Labavitch Lab

Cell wall metabolism and plant development

The central goal of the research in my program is to understand the roles of cell wall metabolism in important aspects of plant development.  Specific foci are (1) the tissue softening that occurs in fruits as they ripen, (2) plant interactions with pathogens and insects, and (3) the "signaling" roles played by oligosaccharides generated when cell wall polysaccharides are digested by endogenous enzymes or enzymes introduced by "outsiders" (i.e., fungi, bacteria and insects).  In recent years our interest in developmental aspects of cell wall metabolism has led us into several projects that are related to the generation of biofuels from plant cell wall material; i.e., lignocellulose.

Cell wall metabolism in ripening fruits.
When fruits ripen, they become softer. However once they begin to soften they are easily damaged during shipping and storage and become more susceptible to pathogens.  An understanding of the factors that contribute to this ripening-associated softening should the biochemical factors that lead to softening should be useful in designing strategies for maintaining fruit quality.  (read more...)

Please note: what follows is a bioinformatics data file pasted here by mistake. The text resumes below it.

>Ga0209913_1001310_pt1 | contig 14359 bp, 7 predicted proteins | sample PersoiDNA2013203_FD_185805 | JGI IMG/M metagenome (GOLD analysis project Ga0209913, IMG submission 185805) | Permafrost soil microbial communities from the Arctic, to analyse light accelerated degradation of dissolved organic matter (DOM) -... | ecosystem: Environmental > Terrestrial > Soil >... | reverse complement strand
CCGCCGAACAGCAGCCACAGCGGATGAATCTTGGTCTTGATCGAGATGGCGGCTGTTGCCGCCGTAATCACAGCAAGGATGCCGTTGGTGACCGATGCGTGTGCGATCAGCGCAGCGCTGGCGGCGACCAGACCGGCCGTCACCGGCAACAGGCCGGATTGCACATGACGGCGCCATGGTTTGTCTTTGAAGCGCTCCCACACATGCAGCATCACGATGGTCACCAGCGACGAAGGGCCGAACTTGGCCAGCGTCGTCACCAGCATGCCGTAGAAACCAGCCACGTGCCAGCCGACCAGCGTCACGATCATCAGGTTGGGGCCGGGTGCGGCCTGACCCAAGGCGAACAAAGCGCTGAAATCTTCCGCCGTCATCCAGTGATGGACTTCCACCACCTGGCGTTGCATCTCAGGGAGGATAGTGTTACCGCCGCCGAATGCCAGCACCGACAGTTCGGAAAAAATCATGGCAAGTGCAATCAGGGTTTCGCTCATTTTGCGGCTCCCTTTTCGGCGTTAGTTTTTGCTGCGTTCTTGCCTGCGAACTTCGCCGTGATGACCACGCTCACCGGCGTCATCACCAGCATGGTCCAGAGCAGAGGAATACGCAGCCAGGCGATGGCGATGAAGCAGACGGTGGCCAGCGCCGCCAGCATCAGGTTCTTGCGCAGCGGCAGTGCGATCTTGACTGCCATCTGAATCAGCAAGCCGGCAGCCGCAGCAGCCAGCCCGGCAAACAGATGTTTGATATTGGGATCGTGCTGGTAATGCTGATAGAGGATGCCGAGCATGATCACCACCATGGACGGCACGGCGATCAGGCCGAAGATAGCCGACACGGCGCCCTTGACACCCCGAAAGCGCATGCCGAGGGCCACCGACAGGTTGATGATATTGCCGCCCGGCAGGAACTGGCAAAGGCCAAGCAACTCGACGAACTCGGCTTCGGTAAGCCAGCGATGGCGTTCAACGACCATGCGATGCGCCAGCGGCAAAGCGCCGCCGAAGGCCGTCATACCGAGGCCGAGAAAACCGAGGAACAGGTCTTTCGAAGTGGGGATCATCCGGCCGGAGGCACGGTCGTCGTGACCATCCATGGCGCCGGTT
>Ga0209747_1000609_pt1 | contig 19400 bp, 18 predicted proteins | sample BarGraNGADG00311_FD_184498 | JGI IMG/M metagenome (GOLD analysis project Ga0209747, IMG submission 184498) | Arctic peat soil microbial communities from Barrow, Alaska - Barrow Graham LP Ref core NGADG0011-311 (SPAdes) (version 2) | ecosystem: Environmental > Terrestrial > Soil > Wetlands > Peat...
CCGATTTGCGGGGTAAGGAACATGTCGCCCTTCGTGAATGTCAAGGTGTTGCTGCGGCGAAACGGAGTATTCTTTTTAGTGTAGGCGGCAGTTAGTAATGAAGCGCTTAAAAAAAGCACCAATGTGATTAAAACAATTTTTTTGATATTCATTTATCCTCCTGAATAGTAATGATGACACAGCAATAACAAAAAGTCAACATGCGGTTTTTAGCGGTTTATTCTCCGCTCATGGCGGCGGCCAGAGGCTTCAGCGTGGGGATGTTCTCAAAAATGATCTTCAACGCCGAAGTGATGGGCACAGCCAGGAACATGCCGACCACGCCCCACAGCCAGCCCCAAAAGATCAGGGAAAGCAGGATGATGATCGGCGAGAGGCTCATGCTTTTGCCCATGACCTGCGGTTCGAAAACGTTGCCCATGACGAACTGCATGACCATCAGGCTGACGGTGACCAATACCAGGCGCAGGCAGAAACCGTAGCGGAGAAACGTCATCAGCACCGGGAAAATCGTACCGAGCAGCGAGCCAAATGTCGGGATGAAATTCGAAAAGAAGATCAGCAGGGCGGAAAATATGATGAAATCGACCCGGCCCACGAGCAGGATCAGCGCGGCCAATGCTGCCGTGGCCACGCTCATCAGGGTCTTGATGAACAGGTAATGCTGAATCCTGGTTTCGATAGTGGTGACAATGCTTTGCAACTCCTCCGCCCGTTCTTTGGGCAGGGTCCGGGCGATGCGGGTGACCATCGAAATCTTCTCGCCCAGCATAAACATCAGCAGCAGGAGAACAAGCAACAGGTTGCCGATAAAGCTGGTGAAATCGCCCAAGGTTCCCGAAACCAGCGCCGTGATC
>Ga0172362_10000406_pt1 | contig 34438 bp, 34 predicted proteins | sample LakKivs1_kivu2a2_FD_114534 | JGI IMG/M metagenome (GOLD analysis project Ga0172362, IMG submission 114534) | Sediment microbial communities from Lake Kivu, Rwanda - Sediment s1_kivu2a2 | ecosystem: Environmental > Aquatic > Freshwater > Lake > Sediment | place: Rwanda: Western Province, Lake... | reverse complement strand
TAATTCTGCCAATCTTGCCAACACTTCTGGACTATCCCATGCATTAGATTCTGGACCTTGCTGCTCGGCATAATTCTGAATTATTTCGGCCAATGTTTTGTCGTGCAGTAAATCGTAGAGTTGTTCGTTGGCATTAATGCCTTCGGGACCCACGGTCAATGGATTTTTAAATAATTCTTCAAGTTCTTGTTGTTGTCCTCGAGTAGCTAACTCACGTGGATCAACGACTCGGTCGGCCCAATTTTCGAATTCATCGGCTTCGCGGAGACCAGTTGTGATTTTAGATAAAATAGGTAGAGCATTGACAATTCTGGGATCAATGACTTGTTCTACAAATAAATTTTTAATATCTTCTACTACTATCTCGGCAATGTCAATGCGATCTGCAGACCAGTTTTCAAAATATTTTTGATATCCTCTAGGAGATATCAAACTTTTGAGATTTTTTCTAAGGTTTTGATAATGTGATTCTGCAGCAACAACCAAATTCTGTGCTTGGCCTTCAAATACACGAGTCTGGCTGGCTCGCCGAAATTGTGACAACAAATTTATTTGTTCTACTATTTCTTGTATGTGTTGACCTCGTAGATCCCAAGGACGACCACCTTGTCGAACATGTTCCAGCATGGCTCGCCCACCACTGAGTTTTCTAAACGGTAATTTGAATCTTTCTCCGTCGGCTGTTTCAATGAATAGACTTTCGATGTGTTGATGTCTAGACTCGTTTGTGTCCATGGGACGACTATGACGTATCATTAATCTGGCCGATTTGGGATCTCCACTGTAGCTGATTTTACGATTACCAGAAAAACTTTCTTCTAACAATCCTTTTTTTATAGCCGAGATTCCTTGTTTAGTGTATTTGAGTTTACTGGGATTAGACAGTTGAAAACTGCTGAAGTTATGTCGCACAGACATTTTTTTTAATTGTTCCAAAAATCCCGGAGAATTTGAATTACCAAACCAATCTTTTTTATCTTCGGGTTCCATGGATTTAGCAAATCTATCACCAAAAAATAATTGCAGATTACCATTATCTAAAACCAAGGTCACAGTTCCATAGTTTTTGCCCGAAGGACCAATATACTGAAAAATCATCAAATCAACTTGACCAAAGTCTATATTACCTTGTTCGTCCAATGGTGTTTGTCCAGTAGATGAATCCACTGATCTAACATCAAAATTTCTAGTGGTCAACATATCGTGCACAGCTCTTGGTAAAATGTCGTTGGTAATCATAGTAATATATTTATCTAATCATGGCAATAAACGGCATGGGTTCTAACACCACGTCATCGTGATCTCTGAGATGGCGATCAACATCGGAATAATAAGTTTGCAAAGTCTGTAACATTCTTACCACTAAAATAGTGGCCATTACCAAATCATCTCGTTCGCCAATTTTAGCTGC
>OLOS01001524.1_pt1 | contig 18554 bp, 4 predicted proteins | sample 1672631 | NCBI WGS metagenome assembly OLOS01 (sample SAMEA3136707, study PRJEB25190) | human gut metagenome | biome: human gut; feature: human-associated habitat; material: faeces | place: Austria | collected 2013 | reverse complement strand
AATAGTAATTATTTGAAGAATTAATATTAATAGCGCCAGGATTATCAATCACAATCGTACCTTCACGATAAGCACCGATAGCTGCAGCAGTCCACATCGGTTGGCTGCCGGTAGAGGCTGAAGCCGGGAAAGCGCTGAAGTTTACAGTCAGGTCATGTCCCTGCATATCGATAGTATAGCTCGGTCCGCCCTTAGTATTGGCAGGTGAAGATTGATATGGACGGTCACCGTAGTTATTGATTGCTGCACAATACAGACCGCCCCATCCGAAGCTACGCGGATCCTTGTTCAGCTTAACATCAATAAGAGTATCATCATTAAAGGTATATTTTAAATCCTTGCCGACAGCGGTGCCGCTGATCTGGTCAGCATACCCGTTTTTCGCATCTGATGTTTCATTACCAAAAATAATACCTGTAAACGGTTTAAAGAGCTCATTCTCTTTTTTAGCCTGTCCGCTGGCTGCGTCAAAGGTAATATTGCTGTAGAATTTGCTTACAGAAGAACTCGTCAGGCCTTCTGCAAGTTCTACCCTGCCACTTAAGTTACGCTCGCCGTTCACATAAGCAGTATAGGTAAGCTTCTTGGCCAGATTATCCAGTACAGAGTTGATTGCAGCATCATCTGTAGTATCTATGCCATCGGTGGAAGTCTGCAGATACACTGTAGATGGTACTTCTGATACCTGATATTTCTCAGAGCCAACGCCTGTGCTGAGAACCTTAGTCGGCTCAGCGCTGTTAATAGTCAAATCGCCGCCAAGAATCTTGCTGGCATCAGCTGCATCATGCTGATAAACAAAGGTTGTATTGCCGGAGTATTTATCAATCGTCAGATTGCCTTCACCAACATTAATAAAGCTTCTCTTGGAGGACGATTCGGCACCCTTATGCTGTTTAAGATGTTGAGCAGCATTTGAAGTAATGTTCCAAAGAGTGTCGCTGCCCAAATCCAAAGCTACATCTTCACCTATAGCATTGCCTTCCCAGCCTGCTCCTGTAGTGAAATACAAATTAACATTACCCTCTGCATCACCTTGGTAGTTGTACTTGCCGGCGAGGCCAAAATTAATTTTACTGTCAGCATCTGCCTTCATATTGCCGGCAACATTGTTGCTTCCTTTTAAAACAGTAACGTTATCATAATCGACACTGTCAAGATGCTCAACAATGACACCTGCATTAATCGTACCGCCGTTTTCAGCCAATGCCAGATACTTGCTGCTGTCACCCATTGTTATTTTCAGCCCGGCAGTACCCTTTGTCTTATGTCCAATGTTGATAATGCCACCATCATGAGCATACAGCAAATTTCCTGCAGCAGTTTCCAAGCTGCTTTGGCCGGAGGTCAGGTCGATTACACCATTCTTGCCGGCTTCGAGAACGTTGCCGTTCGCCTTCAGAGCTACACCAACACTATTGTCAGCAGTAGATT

Cell wall metabolism and plant-pathogen interactions.
The two most important contributors to losses of harvested fruits are uncontrolled softening (as discussed above) and spoilage caused by infection with pathogens.  Generally unripe fruits are relatively resistant to pathogen infection; however, when they ripen their pathogen susceptibility increases dramatically.  We have studied this ripening-related susceptibility increase by focusing on the interaction of the gray mold pathogen (Botrytis cinerea) and tomato fruit. (read more...

Cell wall metabolism and plant-insect interactions.
Many herbivorous insects, both larval and adult forms, use CWDPs to feed on plant tissues.  The lygus bug (Lygus hesperus), an insect that feeds on and damages many important crop plants (cotton, alfalfa, beans, tomatoes et al.), produces several salivary PGs that are extruded onto plant tissues during feeding.  This salivary PG is responsible for the flower damage that is caused when the lygus bug feeds on alfalfa florets and cotton flowers (Shackel et al., 2005). (read more...

Cell wall metabolism and the production of biofuels. 
In the last few years, increasing fuel costs and concerns about global warming have led to an explosion of interest in the generation of liquid fuels from plant-generated molecules.  In addition to efforts to make use of plant organs that accumulate lipid, there is also considerable interest in fermenting the sugars that are locked into plant polysaccharides (either stored starch or the variety of cell wall polymers) to produce ethanol and other portable, combustible liquid molecules.  (read more...)     

 

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